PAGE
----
Last year, the North Carolina General Assembly delayed the repeal of the tax credit for investing in renewable energy property in N.C. Gen. Stat. § 105-129.16A. Under the delayed sunset, the credit is repealed for renewable energy property placed into service on or after January 1, 2017. A taxpayer must meet certain conditions to be eligible for the delayed sunset (“Safe Harbor”), including filing an application on or before October 1, 2015. As the deadline approaches to file this critical document, significant questions remain.
Conditions for Qualifying for the Safe Harbor
Under N.C. Gen. Stat. § 105-129.16A(f), a taxpayer must meet four conditions to be eligible for the Safe Harbor.
Documents Required to Verify Third and Fourth Conditions
- An application for extension must be filed on or before October 1, 2015. The application must contain an estimate of the total cost of the project, the total anticipated credit to be claimed and the total size in megawatt capacity.
- The taxpayer must pay a fee of $1000 per megawatt of capacity, with a minimum fee of $5000.
- The taxpayer must incur a minimum percentage of the costs of the project on or before January 1, 2016.
- The taxpayer must complete a minimum percentage of the physical construction of the project on or before January 1, 2016. For projects with a total size of 65 megawatts of direct current, the minimum percentages are 80%. For projects larger than 65 megawatts, the minimum percentages are 50%.
To verify that the taxpayer has satisfied the third and fourth conditions listed above, the taxpayer is required to provide the following three forms of documentation on or before March 1, 2016:
Issues to be Resolved Regarding the Safe Harbor
- Written certification that, by January 1, 2016, at least the minimum percentage of the total cost of the project was incurred and at least the minimum percentage of the physical construction was complete.
- Notarized copy of a written report prepared by an independent engineer licensed in North Carolina with expertise in the construction and installation of renewable energy property stating that at least the minimum percentage of the project was constructed and installed before January 1, 2016.
- Notarized copy of a written report prepared by a certified public accountant licensed in North Carolina with expertise in accounting for and the taxation of renewable energy property stating that the minimum percentage of the total cost of the project was paid or incurred as determined under Internal Revenue Code § 461 (and other relevant sections) before January 1, 2016.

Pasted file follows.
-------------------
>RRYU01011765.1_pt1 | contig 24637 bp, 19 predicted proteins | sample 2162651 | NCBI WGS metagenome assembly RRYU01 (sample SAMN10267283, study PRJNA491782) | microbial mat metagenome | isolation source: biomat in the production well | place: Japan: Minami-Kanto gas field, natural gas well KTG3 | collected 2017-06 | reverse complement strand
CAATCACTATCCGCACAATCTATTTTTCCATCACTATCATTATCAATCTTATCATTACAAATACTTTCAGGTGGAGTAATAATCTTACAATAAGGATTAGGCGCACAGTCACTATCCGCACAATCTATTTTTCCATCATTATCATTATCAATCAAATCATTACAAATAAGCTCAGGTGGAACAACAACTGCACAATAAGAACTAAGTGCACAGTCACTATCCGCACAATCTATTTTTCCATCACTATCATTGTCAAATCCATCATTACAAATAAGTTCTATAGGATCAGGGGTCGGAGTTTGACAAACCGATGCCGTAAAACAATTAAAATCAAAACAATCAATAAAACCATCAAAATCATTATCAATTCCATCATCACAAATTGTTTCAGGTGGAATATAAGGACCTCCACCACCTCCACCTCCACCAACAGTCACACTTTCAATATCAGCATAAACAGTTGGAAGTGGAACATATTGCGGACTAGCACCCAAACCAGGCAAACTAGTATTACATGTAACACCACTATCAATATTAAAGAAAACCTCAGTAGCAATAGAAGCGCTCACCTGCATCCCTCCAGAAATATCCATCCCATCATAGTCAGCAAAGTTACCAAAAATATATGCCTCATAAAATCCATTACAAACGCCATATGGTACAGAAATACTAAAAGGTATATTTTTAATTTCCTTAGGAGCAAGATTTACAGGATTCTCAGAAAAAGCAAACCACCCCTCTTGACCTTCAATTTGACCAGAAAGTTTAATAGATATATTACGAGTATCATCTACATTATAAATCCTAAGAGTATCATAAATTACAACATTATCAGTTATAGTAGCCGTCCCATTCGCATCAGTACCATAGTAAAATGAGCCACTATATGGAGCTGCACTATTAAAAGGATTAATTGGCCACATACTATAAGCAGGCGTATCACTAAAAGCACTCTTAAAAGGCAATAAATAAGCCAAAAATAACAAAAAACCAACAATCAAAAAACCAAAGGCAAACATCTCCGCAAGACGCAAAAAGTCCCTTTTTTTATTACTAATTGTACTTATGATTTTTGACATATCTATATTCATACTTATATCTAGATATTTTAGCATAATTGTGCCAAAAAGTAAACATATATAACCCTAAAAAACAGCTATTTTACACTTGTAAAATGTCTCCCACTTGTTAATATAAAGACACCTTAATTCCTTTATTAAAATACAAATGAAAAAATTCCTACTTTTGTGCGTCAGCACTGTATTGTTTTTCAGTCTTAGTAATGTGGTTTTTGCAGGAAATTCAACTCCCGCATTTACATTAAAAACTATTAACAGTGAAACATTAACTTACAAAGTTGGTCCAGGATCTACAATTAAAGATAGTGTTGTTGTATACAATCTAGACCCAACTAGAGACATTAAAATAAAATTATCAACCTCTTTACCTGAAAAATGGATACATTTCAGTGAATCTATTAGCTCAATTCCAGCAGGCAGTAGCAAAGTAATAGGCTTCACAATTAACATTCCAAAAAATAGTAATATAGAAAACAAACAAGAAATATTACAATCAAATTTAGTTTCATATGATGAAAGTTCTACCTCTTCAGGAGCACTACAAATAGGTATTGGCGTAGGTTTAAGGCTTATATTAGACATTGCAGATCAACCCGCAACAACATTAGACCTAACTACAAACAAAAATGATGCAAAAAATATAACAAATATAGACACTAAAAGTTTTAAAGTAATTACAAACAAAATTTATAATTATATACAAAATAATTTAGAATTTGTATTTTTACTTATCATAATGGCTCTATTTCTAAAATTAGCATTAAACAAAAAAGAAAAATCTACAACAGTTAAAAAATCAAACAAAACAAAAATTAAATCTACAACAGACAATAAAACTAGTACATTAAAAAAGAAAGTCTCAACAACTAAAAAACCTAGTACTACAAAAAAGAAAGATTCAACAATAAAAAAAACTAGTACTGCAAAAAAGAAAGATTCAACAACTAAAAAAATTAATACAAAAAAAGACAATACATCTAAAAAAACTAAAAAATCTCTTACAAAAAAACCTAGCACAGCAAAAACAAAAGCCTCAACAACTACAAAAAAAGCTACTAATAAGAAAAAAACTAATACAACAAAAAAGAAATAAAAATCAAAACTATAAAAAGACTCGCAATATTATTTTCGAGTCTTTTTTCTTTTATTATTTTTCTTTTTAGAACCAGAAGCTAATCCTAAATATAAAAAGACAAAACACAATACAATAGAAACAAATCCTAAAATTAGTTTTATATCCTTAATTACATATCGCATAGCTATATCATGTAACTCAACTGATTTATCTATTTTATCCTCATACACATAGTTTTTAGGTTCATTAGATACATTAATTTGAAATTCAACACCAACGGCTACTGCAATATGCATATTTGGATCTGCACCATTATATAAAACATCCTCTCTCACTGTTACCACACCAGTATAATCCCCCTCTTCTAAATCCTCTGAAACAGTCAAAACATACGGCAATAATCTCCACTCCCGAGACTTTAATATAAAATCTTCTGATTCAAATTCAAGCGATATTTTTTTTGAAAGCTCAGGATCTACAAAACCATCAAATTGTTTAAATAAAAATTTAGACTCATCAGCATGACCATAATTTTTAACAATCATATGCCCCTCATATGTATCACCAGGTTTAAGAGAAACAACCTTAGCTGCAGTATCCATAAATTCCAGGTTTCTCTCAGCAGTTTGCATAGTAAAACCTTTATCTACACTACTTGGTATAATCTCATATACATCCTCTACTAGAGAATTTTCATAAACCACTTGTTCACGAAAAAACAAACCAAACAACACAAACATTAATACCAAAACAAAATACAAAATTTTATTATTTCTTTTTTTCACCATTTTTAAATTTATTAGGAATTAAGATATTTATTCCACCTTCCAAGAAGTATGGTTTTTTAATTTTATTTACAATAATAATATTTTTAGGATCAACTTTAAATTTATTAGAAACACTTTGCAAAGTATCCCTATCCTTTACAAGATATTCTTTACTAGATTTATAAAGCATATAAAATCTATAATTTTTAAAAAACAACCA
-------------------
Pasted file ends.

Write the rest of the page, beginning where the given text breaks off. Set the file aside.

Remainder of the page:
- Is the application fee based on direct current or alternating current?
- If a project will be sold before the end of the year, who should apply for the credit?
- What is included in the “physical construction” of the project?
- When is a cost “incurred”?
- When is a project complete?
Parker Poe’s tax lawyers and Energy Industry Team have the combined experience to efficiently and effectively assist clients with all aspects of a renewable energy project and, in particular, these questions related to qualifying for the Safe Harbor.
Kay Miller Hobart has over 20 years of experience in North Carolina taxation. Prior to joining Parker Poe, Ms. Hobart served as Special Deputy Attorney General for the North Carolina Department of Justice, where she led all of the state’s tax litigation. As Special Deputy, she also participated in the development and drafting of the state’s tax legislation and served as a senior advisor to the Secretary of Revenue and other high level state officials on matters of tax law and policy. Ms. Hobart currently advises businesses on all aspects of state and local taxation, including renewable energy tax credits.
Henry Campen leads Parker Poe’s multidisciplinary energy practice and helps developers of wind, solar, and biomass successfully navigate complex federal, state and local regulations for electric generating plants. He has been a successful advocate for regulated utility companies and has permitted over 2500 megawatts of renewable energy fueled by electrical generation.